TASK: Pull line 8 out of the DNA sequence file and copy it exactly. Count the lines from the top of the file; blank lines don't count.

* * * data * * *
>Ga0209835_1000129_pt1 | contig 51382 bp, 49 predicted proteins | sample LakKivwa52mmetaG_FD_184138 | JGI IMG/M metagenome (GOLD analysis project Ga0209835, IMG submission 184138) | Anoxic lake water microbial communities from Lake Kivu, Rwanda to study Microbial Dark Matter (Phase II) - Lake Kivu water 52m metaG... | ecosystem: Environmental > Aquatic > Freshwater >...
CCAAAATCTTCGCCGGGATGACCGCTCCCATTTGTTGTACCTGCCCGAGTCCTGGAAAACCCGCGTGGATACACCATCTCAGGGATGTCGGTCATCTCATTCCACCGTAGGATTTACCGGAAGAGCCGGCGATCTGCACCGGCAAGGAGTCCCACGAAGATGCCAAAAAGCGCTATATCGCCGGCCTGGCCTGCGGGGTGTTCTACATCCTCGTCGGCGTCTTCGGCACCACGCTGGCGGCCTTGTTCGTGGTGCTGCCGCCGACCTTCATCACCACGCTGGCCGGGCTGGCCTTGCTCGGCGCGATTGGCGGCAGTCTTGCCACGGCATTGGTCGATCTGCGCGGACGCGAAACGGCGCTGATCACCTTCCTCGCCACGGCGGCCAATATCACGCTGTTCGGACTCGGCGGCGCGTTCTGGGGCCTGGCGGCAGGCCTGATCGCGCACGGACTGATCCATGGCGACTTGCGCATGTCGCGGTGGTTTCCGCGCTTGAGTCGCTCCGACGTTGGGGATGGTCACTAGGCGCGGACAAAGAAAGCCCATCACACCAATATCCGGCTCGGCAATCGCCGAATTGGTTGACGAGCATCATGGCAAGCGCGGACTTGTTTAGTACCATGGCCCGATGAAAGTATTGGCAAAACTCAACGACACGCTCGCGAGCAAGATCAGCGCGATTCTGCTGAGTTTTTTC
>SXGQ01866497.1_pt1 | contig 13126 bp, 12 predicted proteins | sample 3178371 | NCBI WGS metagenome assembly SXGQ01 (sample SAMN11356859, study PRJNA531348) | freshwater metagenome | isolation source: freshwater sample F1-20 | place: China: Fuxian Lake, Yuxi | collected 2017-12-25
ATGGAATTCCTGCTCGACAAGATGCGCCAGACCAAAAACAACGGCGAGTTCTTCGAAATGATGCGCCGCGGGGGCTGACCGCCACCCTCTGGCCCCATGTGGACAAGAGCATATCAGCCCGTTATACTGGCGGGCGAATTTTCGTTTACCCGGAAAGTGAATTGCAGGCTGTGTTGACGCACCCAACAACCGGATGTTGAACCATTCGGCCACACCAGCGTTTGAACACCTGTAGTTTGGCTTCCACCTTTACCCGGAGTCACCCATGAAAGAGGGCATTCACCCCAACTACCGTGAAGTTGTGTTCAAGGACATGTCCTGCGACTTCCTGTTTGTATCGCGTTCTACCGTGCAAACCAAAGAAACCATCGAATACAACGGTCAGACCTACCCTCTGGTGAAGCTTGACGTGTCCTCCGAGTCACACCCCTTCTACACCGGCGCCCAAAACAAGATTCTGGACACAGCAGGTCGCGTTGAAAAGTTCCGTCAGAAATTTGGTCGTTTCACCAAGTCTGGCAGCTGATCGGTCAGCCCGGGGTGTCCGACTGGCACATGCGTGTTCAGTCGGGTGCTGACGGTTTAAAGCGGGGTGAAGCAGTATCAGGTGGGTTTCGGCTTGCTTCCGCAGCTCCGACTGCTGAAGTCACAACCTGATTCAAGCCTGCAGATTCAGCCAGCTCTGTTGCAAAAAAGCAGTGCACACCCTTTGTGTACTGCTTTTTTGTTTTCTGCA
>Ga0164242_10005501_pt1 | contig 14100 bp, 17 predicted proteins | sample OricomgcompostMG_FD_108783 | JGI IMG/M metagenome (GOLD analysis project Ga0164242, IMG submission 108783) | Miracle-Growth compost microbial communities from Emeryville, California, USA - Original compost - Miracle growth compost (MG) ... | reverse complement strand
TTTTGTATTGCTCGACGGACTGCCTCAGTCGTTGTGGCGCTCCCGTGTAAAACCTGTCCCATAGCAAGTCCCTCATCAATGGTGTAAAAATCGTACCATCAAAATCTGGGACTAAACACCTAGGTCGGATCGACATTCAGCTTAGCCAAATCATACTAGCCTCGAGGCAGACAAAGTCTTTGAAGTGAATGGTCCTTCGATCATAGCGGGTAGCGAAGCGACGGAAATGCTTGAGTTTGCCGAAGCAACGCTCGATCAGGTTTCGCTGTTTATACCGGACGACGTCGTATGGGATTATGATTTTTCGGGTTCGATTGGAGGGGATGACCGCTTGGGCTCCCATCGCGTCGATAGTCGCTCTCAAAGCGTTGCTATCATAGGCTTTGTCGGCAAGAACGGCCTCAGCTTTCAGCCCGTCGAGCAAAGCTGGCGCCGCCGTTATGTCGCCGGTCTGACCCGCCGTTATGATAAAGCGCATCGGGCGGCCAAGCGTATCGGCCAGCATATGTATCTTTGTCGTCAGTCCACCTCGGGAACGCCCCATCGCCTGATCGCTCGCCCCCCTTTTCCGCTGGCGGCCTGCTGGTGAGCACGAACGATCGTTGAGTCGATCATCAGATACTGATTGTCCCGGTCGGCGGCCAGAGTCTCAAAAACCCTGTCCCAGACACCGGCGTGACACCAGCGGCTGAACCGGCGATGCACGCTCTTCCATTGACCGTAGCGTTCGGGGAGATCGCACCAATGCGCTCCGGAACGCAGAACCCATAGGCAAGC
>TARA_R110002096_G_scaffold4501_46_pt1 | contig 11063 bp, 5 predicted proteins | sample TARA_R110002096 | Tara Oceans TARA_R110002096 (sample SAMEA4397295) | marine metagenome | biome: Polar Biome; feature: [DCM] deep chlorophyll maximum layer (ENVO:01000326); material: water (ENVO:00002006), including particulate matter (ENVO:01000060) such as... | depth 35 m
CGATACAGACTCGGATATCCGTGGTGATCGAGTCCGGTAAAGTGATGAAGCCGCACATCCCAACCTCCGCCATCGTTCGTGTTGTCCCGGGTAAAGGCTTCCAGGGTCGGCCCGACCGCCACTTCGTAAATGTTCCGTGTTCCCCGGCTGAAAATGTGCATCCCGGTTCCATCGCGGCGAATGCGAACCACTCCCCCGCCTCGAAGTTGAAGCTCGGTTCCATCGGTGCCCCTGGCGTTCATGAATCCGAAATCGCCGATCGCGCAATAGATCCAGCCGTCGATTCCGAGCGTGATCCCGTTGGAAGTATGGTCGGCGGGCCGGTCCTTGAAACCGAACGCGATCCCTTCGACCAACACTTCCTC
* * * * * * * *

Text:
CGATACAGACTCGGATATCCGTGGTGATCGAGTCCGGTAAAGTGATGAAGCCGCACATCCCAACCTCCGCCATCGTTCGTGTTGTCCCGGGTAAAGGCTTCCAGGGTCGGCCCGACCGCCACTTCGTAAATGTTCCGTGTTCCCCGGCTGAAAATGTGCATCCCGGTTCCATCGCGGCGAATGCGAACCACTCCCCCGCCTCGAAGTTGAAGCTCGGTTCCATCGGTGCCCCTGGCGTTCATGAATCCGAAATCGCCGATCGCGCAATAGATCCAGCCGTCGATTCCGAGCGTGATCCCGTTGGAAGTATGGTCGGCGGGCCGGTCCTTGAAACCGAACGCGATCCCTTCGACCAACACTTCCTC